Monday – Just for Fun League: I like playing on Monday nights. It’s low-pressure, has a wide range of ability on the ice, and gives me much-needed practice. This week I let the competitive part of me get in the way of having fun… And I don’t think the only other woman on my team enjoyed me as a teammate. Whenever I tried to help her sweep the rock harder, she seemed to get frustrated and give up, which in turn annoyed me more because I felt like I was doing more work. And I couldn’t get out of my own head after missing a few shots. Instead of focusing on the next round, I continued to anticipate repeating my mistakes. Shockingly, I repeated my mistakes. (sigh)
Wednesday – Dinner League: We only had three players instead of four. Our communication level was much better, but our execution was lacking. We got down early, stayed down, and spent too much time lamenting the fact that we were losing to this particular team instead of doing what we needed to do. Lesson learned on the ice, but thankfully socializing before dinner was lovely.
Thursday – Competitive League: I was invited to play as a sub tonight, which meant I was throwing lead. It is possibly my favorite position because I either have to shoot draws or relatively simple take-outs, and the rest of the time I’m a good soldier who sweeps as I’m told to by the skip. The competition level is much higher on Thursday nights, and the strategy of the game is much clearer when everyone on the ice executes well. Not wanting to stick out as the weak link on my team, I definitely had to step it up. Tonight was by far my best performance, even though it was my 3rd loss of the week. We were competitive as a team, and we all felt good about how it went. A few different decisions here and there could have turned it in our favor, but that’s part of playing the game.
Curling is a funny sport — throwing rocks down sheets of ice while teammates sweep the rock. It’s one of those sports that you have to watch to understand, and it got a ton of coverage in the 2010 Olympics. Since moving to Alaska, we started curling in the fall, and I think I have found my new lifetime sport. It is, perhaps, one of the most team-oriented team sports I have ever experienced. Why? Because no one can hide. Every person on the team has to throw two rocks every single end, and everyone on the team (other than the skip) has to sweep. In other words, there is no hiding the weak link, and one really excellent player can’t carry an entire team. As I learned in my Curling 101 session, there are only two things under my control during each end: the two rocks I get to throw and my attitude.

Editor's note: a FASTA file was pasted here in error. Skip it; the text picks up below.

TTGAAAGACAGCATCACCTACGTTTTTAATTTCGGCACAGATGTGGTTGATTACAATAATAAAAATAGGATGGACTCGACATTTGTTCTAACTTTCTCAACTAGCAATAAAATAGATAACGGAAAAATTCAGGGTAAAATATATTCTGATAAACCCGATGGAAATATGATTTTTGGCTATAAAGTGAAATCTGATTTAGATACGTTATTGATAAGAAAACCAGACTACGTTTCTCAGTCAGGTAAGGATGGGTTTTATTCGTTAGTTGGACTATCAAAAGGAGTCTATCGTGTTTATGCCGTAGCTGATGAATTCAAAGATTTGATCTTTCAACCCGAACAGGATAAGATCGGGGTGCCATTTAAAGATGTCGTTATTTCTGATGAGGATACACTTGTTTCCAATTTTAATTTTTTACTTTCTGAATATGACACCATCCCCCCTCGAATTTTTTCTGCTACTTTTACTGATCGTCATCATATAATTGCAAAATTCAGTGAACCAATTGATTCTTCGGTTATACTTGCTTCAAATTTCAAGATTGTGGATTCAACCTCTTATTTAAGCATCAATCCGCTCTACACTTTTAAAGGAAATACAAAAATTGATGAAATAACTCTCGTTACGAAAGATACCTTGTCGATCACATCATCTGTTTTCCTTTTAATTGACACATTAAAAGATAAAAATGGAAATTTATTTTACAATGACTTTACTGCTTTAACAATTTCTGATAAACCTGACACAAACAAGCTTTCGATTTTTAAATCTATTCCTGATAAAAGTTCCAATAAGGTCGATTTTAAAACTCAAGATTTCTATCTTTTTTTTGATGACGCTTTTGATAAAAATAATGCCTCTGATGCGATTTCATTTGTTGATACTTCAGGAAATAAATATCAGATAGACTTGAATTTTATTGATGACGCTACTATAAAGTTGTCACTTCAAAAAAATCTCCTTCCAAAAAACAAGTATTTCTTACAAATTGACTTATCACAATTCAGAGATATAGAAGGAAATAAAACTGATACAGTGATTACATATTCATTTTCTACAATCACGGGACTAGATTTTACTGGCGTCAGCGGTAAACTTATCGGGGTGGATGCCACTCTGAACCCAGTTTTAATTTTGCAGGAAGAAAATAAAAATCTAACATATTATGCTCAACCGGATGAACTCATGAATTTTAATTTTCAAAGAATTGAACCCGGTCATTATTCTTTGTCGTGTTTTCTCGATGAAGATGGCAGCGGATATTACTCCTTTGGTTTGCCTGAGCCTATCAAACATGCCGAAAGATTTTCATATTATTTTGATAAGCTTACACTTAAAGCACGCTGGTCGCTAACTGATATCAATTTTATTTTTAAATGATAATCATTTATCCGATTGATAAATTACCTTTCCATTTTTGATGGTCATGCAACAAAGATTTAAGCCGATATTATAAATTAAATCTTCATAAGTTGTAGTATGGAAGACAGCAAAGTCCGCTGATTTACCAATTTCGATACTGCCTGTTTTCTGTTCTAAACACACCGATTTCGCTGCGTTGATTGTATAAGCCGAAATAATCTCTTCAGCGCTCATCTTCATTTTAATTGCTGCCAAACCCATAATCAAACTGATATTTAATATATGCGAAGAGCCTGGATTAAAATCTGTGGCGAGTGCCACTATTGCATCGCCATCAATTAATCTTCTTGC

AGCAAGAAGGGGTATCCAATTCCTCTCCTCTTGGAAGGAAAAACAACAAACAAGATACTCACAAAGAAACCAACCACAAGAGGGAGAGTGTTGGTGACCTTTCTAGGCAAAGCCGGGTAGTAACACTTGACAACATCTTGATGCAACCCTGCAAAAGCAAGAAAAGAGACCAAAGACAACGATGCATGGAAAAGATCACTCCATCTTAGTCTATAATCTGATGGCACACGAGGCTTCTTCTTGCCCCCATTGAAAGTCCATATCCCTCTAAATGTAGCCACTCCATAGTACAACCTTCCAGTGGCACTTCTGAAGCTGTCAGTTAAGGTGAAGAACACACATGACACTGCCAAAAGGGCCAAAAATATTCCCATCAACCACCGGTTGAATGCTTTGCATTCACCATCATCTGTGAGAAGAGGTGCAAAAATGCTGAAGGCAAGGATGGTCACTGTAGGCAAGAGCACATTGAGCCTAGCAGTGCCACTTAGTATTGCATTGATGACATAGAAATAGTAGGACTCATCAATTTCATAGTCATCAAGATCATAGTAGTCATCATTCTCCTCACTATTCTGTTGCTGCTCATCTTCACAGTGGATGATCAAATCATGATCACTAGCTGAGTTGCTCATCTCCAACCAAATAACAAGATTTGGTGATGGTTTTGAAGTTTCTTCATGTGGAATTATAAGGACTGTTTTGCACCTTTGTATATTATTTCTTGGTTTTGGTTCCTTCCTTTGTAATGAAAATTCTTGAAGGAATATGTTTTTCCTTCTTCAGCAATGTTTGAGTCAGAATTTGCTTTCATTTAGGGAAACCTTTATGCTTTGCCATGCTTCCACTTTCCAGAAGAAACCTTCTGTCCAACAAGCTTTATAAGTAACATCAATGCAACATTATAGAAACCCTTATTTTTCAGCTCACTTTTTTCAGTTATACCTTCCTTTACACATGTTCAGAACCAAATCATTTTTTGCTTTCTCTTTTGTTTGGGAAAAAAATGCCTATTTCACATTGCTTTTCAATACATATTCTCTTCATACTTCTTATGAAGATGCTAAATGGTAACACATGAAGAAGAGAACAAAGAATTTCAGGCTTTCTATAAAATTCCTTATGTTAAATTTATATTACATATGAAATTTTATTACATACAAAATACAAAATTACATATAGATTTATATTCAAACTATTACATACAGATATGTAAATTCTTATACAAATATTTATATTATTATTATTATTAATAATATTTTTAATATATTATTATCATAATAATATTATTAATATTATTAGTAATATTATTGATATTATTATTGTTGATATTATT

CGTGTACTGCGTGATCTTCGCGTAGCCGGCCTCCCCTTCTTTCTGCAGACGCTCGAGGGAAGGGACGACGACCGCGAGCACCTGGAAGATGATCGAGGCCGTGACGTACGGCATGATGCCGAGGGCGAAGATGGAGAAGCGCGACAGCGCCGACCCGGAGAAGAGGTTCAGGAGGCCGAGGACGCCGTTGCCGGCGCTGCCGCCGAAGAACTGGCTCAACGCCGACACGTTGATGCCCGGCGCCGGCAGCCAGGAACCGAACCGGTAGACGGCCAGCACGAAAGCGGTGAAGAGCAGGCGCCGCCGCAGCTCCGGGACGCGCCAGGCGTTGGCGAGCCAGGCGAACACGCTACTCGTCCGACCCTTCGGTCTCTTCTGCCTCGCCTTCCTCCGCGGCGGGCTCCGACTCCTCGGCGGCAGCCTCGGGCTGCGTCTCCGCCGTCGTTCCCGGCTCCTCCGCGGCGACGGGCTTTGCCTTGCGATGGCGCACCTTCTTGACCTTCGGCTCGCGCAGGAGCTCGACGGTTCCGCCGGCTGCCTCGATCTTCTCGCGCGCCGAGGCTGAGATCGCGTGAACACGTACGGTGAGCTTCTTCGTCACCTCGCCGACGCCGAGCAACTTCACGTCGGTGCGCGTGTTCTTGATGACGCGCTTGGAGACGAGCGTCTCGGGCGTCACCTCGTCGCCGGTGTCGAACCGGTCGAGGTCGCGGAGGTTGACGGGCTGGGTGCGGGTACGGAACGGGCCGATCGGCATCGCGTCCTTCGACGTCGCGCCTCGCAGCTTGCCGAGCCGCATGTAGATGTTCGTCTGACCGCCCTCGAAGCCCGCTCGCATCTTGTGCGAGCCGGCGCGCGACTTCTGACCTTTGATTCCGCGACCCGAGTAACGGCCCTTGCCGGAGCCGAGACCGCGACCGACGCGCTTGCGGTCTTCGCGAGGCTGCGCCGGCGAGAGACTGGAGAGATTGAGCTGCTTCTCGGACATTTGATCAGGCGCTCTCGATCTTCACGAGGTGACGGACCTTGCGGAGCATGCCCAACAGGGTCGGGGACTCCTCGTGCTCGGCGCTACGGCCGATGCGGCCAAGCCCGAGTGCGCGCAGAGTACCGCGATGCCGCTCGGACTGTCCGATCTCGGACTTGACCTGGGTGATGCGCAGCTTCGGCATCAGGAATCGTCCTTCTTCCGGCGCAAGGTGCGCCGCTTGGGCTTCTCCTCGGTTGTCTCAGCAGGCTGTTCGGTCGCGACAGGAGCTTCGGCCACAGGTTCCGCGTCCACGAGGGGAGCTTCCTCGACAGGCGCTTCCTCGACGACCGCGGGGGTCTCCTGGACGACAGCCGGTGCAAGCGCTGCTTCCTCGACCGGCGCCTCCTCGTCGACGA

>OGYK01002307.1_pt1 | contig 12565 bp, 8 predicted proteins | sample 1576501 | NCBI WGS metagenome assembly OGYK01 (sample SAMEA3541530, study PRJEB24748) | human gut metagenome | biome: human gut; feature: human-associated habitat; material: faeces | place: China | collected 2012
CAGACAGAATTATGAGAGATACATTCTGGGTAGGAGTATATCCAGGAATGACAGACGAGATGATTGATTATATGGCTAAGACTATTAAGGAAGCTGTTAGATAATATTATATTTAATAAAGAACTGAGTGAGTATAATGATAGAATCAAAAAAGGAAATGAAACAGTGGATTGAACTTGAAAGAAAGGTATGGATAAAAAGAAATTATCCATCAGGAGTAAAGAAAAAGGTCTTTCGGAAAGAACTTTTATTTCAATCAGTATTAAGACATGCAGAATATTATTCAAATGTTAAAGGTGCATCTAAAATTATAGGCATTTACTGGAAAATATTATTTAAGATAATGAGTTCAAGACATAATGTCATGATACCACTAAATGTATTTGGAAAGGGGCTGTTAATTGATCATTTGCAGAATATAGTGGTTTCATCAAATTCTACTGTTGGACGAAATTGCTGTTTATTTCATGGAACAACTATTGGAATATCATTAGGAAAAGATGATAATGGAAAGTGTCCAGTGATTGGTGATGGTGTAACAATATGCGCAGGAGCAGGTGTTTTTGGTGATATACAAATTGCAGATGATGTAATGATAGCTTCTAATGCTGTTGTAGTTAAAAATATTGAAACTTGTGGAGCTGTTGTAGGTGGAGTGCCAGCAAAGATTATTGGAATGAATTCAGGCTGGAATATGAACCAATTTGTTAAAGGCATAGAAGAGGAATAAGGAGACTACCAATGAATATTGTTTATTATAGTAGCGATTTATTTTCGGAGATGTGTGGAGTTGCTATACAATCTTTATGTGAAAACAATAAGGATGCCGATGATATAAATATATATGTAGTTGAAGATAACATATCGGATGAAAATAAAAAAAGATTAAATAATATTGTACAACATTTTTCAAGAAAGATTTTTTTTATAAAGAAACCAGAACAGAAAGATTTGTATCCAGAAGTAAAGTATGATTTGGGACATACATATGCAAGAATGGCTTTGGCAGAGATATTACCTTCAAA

It’s going to take time to develop control over the rocks I throw, and I’m practicing that every week, obviously. It sort of amazes me that I spend my days at work trying to have a good attitude and trying to teach kids about having excellent social skills, yet I can still manage to be a lame teammate sometimes because I want so much to win. I know that goes back to my desire for “best” status, but tonight I managed to find the right balance between focus and enjoyment.
Maybe curling is just a game, but I have always thought that sports offer clear metaphors for life. Stay in each moment, enjoy the process, do your part to support the team… and always come out a winner, regardless of the final score.